## Learning and learning

Oct 3, 2020 - 15 minute read - physics

# SO(3) Lie Group Generators via Brute Force

Brute forcing the generators for SO(3).

## Motivation

I’m currently reading through Physics from Symmetry by Jakob Schwichtenberg. One of the sections, (4.4.1 The Generators and Lie Algebra of $$SO(3)$$), talks about generating the SO(3) rotation matrixes by first determining a set of Lie Algebra generators, and then doing some exponential matrix math.

The book hands the reader a couple of linearly independent generator matrixes that can be used to generate the group elements. But I was curious if they were a unique set of matrices. It seemed like it would be fun to figure out by brute force.

## Background

A brief introduction to the vocabulary of the group theory being used.

## SO(3)

SO(3) are the set of rotation matrices in 3D. That means they preserve length when used in vector multiplication. Physicist care a lot about changing reference frames (transformations), and these matrixes allow you to change the orientation of a system without changing anything about the system (such as scaling or shrinking the system).

As an example: it doesn’t matter if you face north when bouncing a ball, or south, or east or any direction. We’d say that those rotations are invariant. It sounds like super simple stuff, but it’s actually very important.

SO(3) is the group of “Special”, “Orthogonal” 3 dimensional rotation matrixes.

• Special means that its determinate is zero. $$det(O) = 1$$. We require S because O(3) is also a group, but includes transformations via flips, but requiring det(O) = 1, means we only get rotations.
• Orthogonal means that $$O^T O = 1$$. Being orthogonal means that the matrix is length preserving.

The standard rotation matrices in 3D are:

$$R_x = \begin{pmatrix} 1 & 0 & 0 \ 0 & \cos(\theta) & -\sin(\theta) \ 0 & \sin(\theta) & \cos(\theta) \end{pmatrix}$$

$$R_y = \begin{pmatrix} \cos(\theta) & 0 & \sin(\theta) \ 0 & 1 & 0 \ -\sin(\theta) & 0 & \cos(\theta) \end{pmatrix}$$

$$R_z = \begin{pmatrix} \cos(\theta) & -\sin(\theta) & 0 \ \sin(\theta) & \cos(\theta) & 0 \ 0 & 0 & 0 \end{pmatrix}$$

So if you had a vector you wanted to rotate around some axis, you could take one ot those matrixes, plug in $$\theta$$, and you’d have a length preserving rotation!

## Lie Group

Lie Groups deal with groups of continuous symmetry transformation, as opposed to discrete symmetry transformations. For example if you’re looking at a square, you can only rotate it so many ways such that it’ll still look the same (by 0, 90, 180, 270 degrees). But you can rotate a circle by any angle, and it’s still the same looking circle. Since the square only allows a set number of rotations it is a discrete group, whereas a circle is a continuous group.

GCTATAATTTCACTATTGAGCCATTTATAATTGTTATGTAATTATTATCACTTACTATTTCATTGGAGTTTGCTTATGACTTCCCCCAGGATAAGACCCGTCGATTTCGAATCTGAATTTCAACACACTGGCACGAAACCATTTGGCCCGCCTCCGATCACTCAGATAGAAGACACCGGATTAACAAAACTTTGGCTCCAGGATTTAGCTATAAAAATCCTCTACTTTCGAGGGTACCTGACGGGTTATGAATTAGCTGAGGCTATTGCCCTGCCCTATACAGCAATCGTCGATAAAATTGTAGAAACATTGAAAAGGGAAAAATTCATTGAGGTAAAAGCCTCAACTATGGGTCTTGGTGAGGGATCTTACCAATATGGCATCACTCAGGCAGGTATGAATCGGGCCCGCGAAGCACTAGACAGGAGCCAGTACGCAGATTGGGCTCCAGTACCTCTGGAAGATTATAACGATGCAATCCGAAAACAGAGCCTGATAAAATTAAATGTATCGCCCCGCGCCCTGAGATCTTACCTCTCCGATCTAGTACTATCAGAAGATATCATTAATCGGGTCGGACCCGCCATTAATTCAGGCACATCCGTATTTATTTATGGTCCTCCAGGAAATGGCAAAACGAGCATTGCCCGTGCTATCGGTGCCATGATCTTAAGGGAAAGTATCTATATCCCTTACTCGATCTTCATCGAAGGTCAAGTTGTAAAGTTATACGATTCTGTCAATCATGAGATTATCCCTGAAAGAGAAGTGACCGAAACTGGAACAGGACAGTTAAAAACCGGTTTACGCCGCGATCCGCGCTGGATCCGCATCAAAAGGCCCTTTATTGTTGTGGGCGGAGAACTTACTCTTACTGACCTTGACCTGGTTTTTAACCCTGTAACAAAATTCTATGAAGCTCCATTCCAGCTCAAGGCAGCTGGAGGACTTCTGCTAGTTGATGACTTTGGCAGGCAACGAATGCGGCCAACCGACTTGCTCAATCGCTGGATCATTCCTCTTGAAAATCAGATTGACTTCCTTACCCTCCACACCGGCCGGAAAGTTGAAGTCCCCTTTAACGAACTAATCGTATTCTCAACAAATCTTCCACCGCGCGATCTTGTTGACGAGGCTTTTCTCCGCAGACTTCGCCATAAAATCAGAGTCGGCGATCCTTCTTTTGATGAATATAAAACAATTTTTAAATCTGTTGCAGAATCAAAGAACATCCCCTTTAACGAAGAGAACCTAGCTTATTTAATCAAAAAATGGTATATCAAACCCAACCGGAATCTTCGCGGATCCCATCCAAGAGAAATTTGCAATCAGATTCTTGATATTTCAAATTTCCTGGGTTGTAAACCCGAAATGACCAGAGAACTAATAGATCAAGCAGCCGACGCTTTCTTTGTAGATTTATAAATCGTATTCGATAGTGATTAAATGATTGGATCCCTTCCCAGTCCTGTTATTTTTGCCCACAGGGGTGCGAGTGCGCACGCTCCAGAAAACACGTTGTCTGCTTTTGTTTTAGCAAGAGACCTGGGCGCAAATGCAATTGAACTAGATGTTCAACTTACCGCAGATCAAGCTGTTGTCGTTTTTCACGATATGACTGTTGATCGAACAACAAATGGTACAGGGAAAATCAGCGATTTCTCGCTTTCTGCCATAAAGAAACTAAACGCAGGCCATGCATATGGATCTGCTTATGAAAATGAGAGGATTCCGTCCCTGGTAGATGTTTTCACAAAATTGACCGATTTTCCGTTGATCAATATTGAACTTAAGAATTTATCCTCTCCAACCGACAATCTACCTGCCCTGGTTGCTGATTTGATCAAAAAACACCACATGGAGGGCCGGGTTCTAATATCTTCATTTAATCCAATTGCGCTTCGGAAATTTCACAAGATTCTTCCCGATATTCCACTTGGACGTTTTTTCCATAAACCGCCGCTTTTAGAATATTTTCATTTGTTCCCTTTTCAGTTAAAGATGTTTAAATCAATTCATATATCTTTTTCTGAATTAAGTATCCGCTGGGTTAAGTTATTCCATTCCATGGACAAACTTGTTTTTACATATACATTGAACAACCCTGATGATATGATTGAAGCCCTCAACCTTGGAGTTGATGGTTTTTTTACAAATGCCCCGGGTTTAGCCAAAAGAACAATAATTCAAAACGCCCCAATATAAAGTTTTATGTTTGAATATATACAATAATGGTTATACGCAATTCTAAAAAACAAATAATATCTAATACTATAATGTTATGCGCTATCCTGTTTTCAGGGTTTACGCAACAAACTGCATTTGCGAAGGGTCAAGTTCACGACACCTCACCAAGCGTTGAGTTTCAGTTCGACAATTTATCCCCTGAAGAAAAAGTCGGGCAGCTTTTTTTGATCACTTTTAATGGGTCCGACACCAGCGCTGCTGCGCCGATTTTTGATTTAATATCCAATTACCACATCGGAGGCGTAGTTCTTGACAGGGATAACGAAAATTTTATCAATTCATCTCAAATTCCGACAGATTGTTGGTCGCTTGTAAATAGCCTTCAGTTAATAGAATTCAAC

## Lie Algebra

Lie Algebras are a way of classifying and generating the lie groups. Many lie groups can belong to a lie algebra.

I mentioned in the introduction of this blog post that I wanted to generate the SO(3) matrixes. But what’s the point if we already have them?

Well, we have them in 3-dimensions. But what about higher dimensions? There’s also many ways to represent rotations (for example SU(2), special unitary matrixes are also very similar to SO(3) (SU(2) is the double cover of SO(3), meaning there’s two different points in SU(2) that map to SO(3)). Which group is more fundamental?

Lie Algebra is given by matrices X such that $$e^{tX} \in G$$, where G is the lie group, and the Lie Algebra includes a new operator called the Lie bracket $$[,]$$ which instructs how to combine the matrices.

### Exponential Matrix

One thing that’s very fun is that in the Lie Algebra X is a matrix, and we’re putting it in an exponential. $$e^{tX}$$. What does it even mean to raise a matrix by an exponential?

It turns out that Taylor series expansions save us again. The taylor series expansion of $$e^x$$ is:

$$e^x = \sum^{\infty}_{n=0} \frac{x^n}{n!}$$

Meaning, if you wanted to calculate e^x for some x, you could instead solve the above infinite series. Which doesn’t sound too useful, but usually what happens is you plug in some value of x, (maybe, $$i \theta$$), and you’ll be able to fish out other infinite taylor series (such as $$\cos(\theta)$$ and $$i \sin(\theta)$$ (you can prove Euler’s formula this way).